Many chapters of this book reference the work and ideas of Lin Yutang, a scholar who lived from 1895-1976 and who felt that China lacked the concept of humour he had found in the West. It was actually Lin Yu Tang who popularized the Chinese word youmo as a transliteration of the English word humour. The book includes a translation of his seminal work 'On Humour' and a fascinating account of his life and struggles as a liberal intellectual and social critic who challenged the Nationalist Government of Chiang Kai-shek with the barbs of irony and satire.

I should have known about Lin Yutang—I learnt from my wife's eighteen-year-old Chinese cousin that most Chinese school children know quite a bit about him, as we might know about Benjamin Franklin. He was the man George Bernard Shaw most wanted to meet when he stepped off the ship in Shanghai in 1932. But here in Australia we didn't teach anything about Chinese history, let alone intellectual history, when I was at school and sadly, for most kids today, nothing has changed.

Another important theme of the book concerns the differences between Confucian and Daoist traditions of humour. The Confucian philosophy is based on the importance of social morality, order, propriety and harmony. Unbridled passions are thus dangerous and proper humour should be moderate, private, tasteful, useful and benign. An examination of the humour in the Daoist text Liezi which favours exaggeration, hyperbole, metaphor and gross absurdity as well as using humour to critique social and political failings clearly indicates to me that the Melbourne Comedy Festival springs more from the Daoist than from the Confucian tradition.

There are so many things in this book that I found of great interest. Let me illustrate some of the major threads:

  • The obvious importance of social and political context in comprehending the sense of humour prevalent at any given time and in any given setting. As a result of this, many classical sayings and historical allusions are becoming less familiar to modern Chinese people;
  • Chinese history, like other national histories, is characterized by contrasts between the street and the elite humours—between youmo of the lanes and markets, of storytelling and song, and huaji, of the imperial court jesters, the scholars and literati;
  • The dialect and cultural differences which we see today across contemporary China have existed in even more powerful forms for centuries. These influence differences in content and styles of local humour;
  • The peculiarities of the Chinese language make it particularly amendable to punning, indeed concurrent multiple punning on monosyllabic words, rhythmic variation and multiple tones. In this the Chinese language is so much richer than English but for most Westerners, myself included, these linguistic treasures can only be hinted at through convoluted translation;
  • The Chinese have their own particular forms of humorous expression like cross-talk (xiangsheng); doggerel in which meanings from a previous speaker are twisted (dayou shi); and well known proverbs with the last part unspoken (xiehou yu);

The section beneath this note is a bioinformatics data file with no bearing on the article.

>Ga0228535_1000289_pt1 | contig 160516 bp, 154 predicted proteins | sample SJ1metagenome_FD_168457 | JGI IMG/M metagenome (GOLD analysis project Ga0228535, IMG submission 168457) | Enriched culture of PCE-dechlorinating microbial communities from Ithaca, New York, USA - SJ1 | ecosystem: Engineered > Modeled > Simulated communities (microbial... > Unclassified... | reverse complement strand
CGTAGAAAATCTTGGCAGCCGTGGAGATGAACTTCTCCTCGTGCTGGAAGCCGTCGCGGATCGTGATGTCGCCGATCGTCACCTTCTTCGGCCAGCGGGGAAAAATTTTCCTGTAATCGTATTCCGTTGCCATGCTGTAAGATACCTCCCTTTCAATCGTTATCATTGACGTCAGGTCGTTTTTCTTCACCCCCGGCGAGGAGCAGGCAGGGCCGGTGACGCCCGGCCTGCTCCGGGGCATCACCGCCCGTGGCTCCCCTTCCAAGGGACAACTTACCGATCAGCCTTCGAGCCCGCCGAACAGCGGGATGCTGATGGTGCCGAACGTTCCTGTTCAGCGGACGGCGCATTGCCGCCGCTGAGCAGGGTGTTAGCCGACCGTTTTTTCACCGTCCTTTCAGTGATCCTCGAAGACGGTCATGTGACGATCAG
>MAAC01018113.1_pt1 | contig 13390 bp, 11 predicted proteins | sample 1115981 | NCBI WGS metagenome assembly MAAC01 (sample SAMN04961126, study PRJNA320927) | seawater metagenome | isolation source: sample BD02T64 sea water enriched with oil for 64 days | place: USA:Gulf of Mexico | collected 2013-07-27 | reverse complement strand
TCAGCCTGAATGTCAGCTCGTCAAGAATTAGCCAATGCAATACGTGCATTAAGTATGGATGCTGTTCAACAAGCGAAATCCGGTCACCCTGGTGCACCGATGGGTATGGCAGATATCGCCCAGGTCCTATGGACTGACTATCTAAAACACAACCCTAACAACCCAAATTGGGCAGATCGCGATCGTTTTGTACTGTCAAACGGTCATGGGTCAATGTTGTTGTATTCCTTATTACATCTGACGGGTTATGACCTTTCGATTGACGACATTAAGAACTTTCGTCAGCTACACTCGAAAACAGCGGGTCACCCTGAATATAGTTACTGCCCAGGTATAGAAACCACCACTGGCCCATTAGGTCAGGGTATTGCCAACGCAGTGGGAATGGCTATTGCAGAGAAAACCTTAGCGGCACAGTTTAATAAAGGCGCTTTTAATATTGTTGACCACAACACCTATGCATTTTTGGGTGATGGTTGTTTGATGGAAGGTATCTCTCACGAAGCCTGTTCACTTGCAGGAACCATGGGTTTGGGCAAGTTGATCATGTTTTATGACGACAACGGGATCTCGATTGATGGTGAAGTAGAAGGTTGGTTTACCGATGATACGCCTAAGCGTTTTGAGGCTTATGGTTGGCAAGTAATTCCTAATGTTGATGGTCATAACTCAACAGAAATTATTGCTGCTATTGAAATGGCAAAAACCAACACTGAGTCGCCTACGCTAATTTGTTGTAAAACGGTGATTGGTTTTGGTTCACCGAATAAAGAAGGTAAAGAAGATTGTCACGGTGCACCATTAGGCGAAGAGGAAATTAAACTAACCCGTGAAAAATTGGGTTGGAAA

• The role of the four humours in traditional Chinese medicine—sanguine, phlegmatic, choleric and melancholic—and the importance of keeping them in balance. Then how this concept came to relate to humour in the sense of that which provokes laughter. The Chinese would say that good humour promotes the circulation of qi. We would say that 'laughter is the best medicine';
  • Humour has been adapted to and has been transformed by educational and technological advances in China. Today China leads the world in the use of internet and mobile phone technologies and this digital universe of texts and microblogs like Weibo, the Chinese 'Twitter', is inhabited by a veritable nuclear fission radiating zillions of political, personal, scatological and other jokes;
  • Finally, political change impacts directly on the forms and content of humour. Just about everything that was not in Mao's 'Little Red Book' was subversive and repressed during the Cultural Revolution. Little of this was funny for those caught up in this decade of lethal tumult, but as in other repressed societies, humour can usually find ways to reveal unspoken truths.

There is much more in this erudite book, including the examination of ancient Chinese texts such as the fifth-century CE Shishuo xinyu with its literati in-jokes, country bumpkin jokes, man versus woman jokes, or jokes about human foibles to illustrate social attitudes and the political environments of the day. And an essay on the use of humour by a central character in Honglou Meng (The Dream of the Red Chamber) the classic Chinese novel from the eighteenth century.

Here in twenty-first-century Australia, we are failing dismally to equip our students with the language skills that might allow them to appreciate the nimble subtleties and beauty of Chinese humour, not just in famous classical texts but even more in the day-to-day patois of daily life in the contemporary economic powerhouse of modern China. We are increasingly dependent for our economic well being and our national security on China yet we cannot understand what they are talking about, let alone get their jokes. Governments at federal and state levels have failed us. Even if the 'White Paper on Australian Engagement with Asia' recommends in the strongest possible terms that we lift our game in providing proper language and cultural training for young Australians from an early age, it will take another two or three generations for the benefits to flow.

Jocelyn Chey and Jessica Milner Davis have not waited. They are pioneers and we are the beneficiaries of this prowess. I said at the start that this was not a book of Chinese jokes, but its pages do contain many from across the centuries in the context of its very scholarly and yet very accessible essays. I commend it to you. Buy a copy before you leave tonight.